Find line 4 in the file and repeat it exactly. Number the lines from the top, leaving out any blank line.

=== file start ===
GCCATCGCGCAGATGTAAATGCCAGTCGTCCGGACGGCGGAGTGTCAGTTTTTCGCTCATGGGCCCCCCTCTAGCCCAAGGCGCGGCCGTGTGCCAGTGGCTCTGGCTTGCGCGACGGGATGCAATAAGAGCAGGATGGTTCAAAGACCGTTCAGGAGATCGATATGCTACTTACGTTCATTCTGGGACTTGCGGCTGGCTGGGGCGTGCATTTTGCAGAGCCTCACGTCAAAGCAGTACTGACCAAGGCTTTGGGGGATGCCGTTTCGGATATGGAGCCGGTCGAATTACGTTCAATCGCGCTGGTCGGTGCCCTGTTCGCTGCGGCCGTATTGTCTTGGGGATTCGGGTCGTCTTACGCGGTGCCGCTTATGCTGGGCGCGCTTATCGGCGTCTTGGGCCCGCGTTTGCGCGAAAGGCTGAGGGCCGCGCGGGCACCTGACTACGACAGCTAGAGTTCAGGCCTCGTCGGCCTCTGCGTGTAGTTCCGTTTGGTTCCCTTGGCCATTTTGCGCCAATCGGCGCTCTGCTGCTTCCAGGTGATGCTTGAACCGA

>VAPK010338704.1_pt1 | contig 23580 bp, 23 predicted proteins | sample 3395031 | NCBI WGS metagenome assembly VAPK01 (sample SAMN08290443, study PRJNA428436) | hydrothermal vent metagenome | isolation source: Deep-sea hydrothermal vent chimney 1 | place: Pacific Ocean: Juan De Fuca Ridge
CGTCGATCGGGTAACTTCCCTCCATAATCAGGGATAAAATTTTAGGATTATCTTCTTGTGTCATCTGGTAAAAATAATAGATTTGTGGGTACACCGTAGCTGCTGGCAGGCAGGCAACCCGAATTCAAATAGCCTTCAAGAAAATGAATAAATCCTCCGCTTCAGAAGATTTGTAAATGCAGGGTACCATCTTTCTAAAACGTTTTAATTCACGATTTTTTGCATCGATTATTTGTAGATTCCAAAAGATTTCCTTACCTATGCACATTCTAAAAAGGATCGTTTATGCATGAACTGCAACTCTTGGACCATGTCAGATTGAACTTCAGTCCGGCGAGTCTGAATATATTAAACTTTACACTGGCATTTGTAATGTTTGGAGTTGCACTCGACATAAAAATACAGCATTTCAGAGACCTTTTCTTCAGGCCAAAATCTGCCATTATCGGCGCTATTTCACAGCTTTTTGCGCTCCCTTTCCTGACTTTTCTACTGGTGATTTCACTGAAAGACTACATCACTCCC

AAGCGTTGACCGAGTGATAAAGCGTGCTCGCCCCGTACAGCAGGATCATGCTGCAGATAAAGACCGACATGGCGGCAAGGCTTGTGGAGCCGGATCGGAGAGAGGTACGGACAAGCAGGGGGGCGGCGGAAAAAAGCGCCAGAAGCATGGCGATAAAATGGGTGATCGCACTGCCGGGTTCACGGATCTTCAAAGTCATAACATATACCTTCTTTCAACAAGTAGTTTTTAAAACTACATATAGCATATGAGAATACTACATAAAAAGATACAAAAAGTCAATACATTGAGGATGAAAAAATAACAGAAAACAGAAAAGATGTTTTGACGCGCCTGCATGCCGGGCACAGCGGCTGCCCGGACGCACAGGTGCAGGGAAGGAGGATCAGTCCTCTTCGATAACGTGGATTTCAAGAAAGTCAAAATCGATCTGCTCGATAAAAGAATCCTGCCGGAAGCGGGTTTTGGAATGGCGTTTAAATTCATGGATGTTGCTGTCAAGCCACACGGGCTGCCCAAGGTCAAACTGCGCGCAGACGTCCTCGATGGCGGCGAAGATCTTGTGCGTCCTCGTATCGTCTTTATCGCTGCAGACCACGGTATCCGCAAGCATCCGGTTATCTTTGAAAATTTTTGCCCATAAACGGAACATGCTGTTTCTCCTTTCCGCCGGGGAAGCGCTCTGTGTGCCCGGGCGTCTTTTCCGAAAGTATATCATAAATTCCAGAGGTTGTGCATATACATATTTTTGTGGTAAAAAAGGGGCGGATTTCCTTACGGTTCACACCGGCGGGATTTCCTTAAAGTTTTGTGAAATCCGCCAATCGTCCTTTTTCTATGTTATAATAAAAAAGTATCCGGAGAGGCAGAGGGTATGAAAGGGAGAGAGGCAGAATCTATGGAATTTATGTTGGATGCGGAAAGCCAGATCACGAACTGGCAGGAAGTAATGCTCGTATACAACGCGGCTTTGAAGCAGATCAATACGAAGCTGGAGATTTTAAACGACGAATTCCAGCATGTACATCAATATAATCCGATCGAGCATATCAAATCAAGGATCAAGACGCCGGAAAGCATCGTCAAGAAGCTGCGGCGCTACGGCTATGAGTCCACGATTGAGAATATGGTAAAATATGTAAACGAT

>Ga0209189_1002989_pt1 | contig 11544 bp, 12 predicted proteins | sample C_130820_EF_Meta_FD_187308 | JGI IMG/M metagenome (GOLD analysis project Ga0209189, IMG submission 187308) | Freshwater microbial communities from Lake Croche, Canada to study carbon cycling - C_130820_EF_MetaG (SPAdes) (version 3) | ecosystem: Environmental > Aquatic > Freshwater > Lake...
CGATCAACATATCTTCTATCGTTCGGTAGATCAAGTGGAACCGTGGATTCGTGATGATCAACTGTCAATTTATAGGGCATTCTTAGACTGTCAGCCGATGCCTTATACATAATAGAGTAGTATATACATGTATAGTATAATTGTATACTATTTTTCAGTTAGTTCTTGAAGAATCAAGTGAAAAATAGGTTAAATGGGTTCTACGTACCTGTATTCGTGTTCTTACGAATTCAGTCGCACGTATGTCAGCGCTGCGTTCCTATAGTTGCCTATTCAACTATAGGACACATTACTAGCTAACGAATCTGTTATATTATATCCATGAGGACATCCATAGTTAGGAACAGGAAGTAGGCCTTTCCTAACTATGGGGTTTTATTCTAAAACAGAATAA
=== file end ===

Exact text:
AAGCGTTGACCGAGTGATAAAGCGTGCTCGCCCCGTACAGCAGGATCATGCTGCAGATAAAGACCGACATGGCGGCAAGGCTTGTGGAGCCGGATCGGAGAGAGGTACGGACAAGCAGGGGGGCGGCGGAAAAAAGCGCCAGAAGCATGGCGATAAAATGGGTGATCGCACTGCCGGGTTCACGGATCTTCAAAGTCATAACATATACCTTCTTTCAACAAGTAGTTTTTAAAACTACATATAGCATATGAGAATACTACATAAAAAGATACAAAAAGTCAATACATTGAGGATGAAAAAATAACAGAAAACAGAAAAGATGTTTTGACGCGCCTGCATGCCGGGCACAGCGGCTGCCCGGACGCACAGGTGCAGGGAAGGAGGATCAGTCCTCTTCGATAACGTGGATTTCAAGAAAGTCAAAATCGATCTGCTCGATAAAAGAATCCTGCCGGAAGCGGGTTTTGGAATGGCGTTTAAATTCATGGATGTTGCTGTCAAGCCACACGGGCTGCCCAAGGTCAAACTGCGCGCAGACGTCCTCGATGGCGGCGAAGATCTTGTGCGTCCTCGTATCGTCTTTATCGCTGCAGACCACGGTATCCGCAAGCATCCGGTTATCTTTGAAAATTTTTGCCCATAAACGGAACATGCTGTTTCTCCTTTCCGCCGGGGAAGCGCTCTGTGTGCCCGGGCGTCTTTTCCGAAAGTATATCATAAATTCCAGAGGTTGTGCATATACATATTTTTGTGGTAAAAAAGGGGCGGATTTCCTTACGGTTCACACCGGCGGGATTTCCTTAAAGTTTTGTGAAATCCGCCAATCGTCCTTTTTCTATGTTATAATAAAAAAGTATCCGGAGAGGCAGAGGGTATGAAAGGGAGAGAGGCAGAATCTATGGAATTTATGTTGGATGCGGAAAGCCAGATCACGAACTGGCAGGAAGTAATGCTCGTATACAACGCGGCTTTGAAGCAGATCAATACGAAGCTGGAGATTTTAAACGACGAATTCCAGCATGTACATCAATATAATCCGATCGAGCATATCAAATCAAGGATCAAGACGCCGGAAAGCATCGTCAAGAAGCTGCGGCGCTACGGCTATGAGTCCACGATTGAGAATATGGTAAAATATGTAAACGAT